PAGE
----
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Research Grants Awarded
Targeting Langerhans cells for therapeutic vaccination in breast cancer
Background: Subsets of patients with breast cancer continue to have a great unmet medical need as there is no known therapy which can improve clinical outcome. There is substantial evidence from murine and human studies that the immune system can be mobilized to control cancer. This might be best achieved through vaccination, which aims to induce tumor-specific effector T cells that can reduce tumor mass and tumor-specific memory T cells that can control tumor relapse. Owing to their capacity to regulate T-cell immunity, dendritic cells (DCs) are increasingly used as adjuvants for vaccination, and the immunogenicity of antigens delivered on DCs has now been shown in cancer patients. Recent studies in mice demonstrate that the specific targeting of antigen to DCs in vivo results in dramatic improvement of antigen-specific CD4+ and CD8+ T cell immunity (1, 2). In this context, we have developed prototype human vaccines that are based on DC targeting. Furthermore, our studies demonstrate that distinct DC subsets differentially affect lymphocyte differentiation and function. Objective/Hypothesis: Therefore, we propose to develop novel vaccines against breast cancer that will be based on targeting Langerhans cells (LCs), which are particularly efficient in priming specific CD8+ cytotoxic T lymphocytes (CTLs). These novel vaccines consist of recombinant anti-LC monoclonal antibody ? antigen fusion proteins. Specific Aims/Study Design: Aim 1: Construct anti-LC-antigen fusion proteins consisting of anti-ASGPR mAbs and cyclin B1. We will select vaccines in vitro by testing the capacity of ex vivo generated LCs exposed to vaccines to prime antigen-specific CTLs. Aim 2: We will analyze priming of breast cancer antigen-specific CTLs in vivo in humanized mice. Potential Outcomes and Benefits of the Research: This proposal seeks to determine the optimal combination of anti-DC antibody and breast cancer antigen that would permit induction of therapeutic immunity against breast cancer. This will be further developed into clinical grade vaccines that will be tested in human clinical trials.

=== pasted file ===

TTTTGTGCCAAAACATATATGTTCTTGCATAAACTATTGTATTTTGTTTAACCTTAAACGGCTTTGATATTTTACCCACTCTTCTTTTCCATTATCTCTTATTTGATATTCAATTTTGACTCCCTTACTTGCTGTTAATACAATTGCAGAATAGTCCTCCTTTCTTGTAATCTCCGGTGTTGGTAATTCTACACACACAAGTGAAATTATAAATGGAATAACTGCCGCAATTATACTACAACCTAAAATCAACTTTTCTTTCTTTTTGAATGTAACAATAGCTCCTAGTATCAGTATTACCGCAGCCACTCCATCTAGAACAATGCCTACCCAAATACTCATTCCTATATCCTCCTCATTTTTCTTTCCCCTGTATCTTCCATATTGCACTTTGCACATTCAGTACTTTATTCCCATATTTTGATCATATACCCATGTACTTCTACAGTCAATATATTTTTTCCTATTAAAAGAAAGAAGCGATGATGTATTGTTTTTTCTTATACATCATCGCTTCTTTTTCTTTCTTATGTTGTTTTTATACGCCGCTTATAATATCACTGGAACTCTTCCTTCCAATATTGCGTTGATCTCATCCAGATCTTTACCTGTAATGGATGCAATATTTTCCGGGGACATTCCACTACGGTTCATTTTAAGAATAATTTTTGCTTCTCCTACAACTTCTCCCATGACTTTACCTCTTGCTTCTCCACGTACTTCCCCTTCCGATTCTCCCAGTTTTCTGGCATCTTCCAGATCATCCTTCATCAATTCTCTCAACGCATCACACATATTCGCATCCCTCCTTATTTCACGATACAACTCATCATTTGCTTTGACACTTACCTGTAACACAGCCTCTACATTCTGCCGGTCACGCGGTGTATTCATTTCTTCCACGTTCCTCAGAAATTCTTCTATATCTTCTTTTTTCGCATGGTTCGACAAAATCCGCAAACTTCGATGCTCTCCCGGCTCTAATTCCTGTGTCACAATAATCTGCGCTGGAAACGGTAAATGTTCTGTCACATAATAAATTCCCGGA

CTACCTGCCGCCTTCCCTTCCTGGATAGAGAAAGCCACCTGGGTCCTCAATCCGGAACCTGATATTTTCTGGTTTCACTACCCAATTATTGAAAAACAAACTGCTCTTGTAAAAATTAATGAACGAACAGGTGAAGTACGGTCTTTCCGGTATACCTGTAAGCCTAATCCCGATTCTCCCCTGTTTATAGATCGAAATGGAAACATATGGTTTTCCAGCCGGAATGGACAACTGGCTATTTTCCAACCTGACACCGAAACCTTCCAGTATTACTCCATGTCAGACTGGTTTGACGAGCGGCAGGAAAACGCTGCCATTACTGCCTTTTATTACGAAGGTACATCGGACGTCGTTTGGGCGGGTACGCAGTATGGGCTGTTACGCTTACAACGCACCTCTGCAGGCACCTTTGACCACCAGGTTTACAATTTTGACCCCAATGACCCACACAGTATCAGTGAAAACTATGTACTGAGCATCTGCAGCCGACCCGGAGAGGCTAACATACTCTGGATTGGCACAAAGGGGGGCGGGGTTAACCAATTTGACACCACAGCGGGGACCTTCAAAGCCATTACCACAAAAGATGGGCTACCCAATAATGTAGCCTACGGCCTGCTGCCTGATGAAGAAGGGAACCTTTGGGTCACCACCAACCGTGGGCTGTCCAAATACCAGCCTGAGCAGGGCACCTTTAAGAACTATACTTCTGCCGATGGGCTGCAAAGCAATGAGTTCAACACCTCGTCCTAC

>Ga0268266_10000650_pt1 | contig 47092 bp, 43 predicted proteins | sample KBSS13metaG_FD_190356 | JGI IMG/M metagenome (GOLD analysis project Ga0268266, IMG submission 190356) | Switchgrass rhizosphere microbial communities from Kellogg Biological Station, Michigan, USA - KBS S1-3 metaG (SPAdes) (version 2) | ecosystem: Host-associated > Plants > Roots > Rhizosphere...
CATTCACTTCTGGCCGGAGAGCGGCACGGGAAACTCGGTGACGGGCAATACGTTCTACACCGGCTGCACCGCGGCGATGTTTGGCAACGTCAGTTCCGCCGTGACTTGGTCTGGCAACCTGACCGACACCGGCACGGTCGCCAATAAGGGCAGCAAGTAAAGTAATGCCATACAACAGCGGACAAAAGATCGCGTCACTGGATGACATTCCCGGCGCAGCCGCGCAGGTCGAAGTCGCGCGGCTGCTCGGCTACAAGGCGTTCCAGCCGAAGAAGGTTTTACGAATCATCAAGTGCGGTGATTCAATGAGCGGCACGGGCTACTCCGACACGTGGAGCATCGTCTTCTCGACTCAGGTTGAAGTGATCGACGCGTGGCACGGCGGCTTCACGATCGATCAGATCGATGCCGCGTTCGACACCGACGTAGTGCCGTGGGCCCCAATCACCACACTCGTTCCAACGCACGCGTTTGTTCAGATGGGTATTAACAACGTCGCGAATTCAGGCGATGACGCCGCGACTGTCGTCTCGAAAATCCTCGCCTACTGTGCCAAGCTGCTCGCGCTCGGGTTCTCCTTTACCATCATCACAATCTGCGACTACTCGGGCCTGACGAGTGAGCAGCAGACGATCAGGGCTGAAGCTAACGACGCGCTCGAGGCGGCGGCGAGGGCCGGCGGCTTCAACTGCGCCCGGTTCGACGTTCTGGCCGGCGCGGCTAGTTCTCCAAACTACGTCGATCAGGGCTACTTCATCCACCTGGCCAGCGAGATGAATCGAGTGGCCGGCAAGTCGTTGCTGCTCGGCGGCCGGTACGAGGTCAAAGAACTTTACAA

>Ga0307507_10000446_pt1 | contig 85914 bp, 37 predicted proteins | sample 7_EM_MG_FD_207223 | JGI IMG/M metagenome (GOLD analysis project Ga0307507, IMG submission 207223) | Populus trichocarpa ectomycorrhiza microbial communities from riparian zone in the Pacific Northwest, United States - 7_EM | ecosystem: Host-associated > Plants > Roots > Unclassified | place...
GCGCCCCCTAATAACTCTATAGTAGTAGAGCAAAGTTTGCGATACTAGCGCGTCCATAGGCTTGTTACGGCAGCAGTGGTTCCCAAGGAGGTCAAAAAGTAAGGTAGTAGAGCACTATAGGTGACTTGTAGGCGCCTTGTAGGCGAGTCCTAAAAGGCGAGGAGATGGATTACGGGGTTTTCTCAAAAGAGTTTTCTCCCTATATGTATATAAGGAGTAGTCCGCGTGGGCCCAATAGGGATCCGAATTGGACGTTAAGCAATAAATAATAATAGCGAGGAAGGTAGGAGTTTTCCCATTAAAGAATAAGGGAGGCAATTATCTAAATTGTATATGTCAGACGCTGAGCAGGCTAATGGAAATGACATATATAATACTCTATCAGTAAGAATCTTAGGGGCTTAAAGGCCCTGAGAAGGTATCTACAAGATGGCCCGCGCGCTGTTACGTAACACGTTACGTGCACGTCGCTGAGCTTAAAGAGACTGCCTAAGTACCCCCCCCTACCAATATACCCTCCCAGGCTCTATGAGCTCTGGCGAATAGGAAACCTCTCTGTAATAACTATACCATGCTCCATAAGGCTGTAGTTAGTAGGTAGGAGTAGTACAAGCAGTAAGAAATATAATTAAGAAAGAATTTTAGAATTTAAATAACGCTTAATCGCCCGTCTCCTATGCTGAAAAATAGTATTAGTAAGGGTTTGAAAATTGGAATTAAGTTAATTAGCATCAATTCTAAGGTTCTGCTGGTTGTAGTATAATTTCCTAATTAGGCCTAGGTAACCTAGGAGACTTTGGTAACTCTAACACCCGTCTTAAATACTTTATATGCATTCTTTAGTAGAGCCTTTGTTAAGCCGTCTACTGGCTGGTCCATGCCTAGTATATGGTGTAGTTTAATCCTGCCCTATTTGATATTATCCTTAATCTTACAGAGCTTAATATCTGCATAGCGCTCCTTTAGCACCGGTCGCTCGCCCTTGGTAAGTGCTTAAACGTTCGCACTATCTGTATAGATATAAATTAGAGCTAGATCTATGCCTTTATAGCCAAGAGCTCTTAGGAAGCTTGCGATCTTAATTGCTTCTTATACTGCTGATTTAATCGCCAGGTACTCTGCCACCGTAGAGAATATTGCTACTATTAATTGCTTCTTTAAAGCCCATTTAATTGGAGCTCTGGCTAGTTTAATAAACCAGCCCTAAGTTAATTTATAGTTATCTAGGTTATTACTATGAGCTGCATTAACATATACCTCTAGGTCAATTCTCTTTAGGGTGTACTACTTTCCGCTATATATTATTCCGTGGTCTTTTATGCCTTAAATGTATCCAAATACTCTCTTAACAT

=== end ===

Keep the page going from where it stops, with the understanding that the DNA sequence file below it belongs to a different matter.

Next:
Background: Patients with breast cancer continue to have a great unmet medical need and for some of them there is no known therapy which can improve their clinical outcome. We now know from the research done in the laboratory and in the clinic that the immune systems of the patients can be mobilized to control cancer. This might be best achieved through vaccination. A special type of white blood cell, called dendritic cells (DCs), is increasingly used for vaccination of patients with cancer. Objective/Hypothesis: Research in the past few years has shown that special proteins, called antibodies, can be decorated with pieces of cancer proteins (antigens) and this combination can be taken up by DCs in the body. We have also learned that there are different types of DCs that may have specific functions, and we now know how to distinguish them. Therefore, we want to use this way of making vaccines to develop novel vaccines against breast cancer. Specific Aims/Study Design: In Aim 1, we will make these novel vaccines and select those that work best for further analysis. This selection will be based on studying how these vaccines can educate T cells to kill cancer cells. In Aim 2, we test the selected vaccines in an in vivo model that mimics the cancer in patients to see if these vaccines can educate T cells in the body and if these T cells can kill cancer cells. Potential Outcomes and Benefits of the Research: We will develop novel vaccines against breast cancer. This will be further developed into clinical grade vaccines that will be tested in human clinical trials.